Few newspapers have written policy on reporting funding and using generic names for drugs
TUESDAY, Sept. 30 (HealthDay News) -- Reports on medication research published in general news media often fail to disclose that the research received pharmaceutical company funding and frequently refer to drugs by brand name rather than using the generic name, according to an article published in the Oct. 1 issue of the Journal of the American Medical Association.
Michael Hochman, M.D., of Cambridge Hospital in Cambridge, Mass., and colleagues conducted a survey of studies published in prominent medical journals that were covered in online media and newspapers. The authors also surveyed editors of the 100 newspapers with the widest U.S. circulation.
Out of 306 news articles, company funding of the research was not mentioned in 130 (42 percent), and of the 277 articles on medications with generic and brand names, the article used brand names in at least half of the drug references in 186 (67 percent) of the articles, the researchers found. News editors overstated the extent to which their publications referred to company funding of medication research and used generic drug names, the report reveals. Only three out of 92 newspapers had a written policy on reporting funding sources and two out of 93 had a written policy on use of generic names, the authors note.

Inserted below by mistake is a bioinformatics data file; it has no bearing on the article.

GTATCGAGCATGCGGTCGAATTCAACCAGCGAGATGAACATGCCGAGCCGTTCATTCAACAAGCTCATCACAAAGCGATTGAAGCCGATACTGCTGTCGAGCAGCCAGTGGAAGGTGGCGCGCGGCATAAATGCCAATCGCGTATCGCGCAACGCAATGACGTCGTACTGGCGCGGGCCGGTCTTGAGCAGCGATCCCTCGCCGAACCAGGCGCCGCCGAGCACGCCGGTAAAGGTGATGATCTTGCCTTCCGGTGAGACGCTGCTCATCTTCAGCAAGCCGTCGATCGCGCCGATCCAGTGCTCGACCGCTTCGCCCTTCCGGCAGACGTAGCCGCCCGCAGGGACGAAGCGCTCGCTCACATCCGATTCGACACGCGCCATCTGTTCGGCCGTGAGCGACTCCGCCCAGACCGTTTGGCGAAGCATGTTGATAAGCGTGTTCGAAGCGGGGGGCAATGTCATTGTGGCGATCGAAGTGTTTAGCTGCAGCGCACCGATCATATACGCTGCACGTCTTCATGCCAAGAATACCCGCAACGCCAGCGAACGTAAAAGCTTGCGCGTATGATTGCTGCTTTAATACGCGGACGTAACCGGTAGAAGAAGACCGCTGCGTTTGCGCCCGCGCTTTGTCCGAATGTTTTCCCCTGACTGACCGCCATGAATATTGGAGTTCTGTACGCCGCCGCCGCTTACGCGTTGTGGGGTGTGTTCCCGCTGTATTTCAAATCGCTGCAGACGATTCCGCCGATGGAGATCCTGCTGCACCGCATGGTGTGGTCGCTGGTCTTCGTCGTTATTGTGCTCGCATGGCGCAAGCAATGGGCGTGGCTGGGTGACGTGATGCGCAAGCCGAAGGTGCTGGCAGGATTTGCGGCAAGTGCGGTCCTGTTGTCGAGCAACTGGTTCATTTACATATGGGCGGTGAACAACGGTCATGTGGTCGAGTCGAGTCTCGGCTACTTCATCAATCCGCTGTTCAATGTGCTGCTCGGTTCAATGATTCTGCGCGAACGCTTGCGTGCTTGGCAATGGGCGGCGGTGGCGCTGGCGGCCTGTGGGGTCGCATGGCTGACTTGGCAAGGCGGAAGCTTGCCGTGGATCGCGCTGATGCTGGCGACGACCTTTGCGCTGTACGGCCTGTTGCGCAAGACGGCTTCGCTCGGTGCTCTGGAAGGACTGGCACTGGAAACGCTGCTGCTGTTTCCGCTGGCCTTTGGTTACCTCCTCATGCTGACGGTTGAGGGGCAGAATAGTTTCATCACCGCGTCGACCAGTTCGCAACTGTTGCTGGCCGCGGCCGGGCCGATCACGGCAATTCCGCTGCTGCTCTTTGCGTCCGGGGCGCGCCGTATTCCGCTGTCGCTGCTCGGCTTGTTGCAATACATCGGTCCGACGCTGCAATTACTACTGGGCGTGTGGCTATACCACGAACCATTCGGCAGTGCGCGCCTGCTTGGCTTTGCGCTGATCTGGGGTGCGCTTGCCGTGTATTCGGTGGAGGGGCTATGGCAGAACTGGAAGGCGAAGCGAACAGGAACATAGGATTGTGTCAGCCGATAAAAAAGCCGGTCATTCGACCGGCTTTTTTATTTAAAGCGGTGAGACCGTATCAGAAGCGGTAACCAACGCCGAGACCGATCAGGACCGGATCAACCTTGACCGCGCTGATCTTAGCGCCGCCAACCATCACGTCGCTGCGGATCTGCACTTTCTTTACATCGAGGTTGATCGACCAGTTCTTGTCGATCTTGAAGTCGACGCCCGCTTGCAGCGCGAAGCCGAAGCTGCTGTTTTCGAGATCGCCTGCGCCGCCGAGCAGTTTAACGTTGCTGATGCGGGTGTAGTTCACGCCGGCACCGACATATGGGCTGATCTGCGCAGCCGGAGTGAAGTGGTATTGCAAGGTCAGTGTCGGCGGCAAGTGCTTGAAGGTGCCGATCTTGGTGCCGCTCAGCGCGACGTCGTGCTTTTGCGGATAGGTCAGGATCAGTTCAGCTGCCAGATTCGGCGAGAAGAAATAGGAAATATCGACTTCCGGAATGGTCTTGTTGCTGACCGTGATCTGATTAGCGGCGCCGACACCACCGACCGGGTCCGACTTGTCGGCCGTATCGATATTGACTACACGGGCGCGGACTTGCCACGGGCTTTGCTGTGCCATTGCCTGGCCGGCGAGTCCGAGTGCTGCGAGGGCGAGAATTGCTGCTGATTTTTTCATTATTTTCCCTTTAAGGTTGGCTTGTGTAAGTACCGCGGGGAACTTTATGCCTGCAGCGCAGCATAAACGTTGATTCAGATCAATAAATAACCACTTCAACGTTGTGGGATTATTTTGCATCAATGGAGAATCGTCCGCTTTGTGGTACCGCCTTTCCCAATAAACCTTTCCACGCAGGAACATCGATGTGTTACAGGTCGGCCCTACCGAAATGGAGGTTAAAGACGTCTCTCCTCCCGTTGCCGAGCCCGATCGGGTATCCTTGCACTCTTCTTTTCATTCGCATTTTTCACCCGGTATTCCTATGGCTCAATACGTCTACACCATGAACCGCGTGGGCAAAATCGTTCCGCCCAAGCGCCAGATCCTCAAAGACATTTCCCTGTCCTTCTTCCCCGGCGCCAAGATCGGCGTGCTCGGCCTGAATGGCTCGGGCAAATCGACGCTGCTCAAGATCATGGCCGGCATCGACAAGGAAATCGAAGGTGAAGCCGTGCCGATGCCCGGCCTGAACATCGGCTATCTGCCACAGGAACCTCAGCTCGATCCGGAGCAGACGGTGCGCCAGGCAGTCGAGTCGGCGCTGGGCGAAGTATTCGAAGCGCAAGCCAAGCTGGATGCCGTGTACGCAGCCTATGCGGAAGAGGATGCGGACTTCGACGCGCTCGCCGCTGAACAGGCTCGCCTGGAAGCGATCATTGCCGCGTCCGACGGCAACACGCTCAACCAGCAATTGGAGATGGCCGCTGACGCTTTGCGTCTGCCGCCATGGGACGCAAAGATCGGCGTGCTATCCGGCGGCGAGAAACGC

"For patients and physicians to evaluate new research findings, it is important that they know how the research was funded so they can assess whether commercial biases may have affected the results," the authors write.
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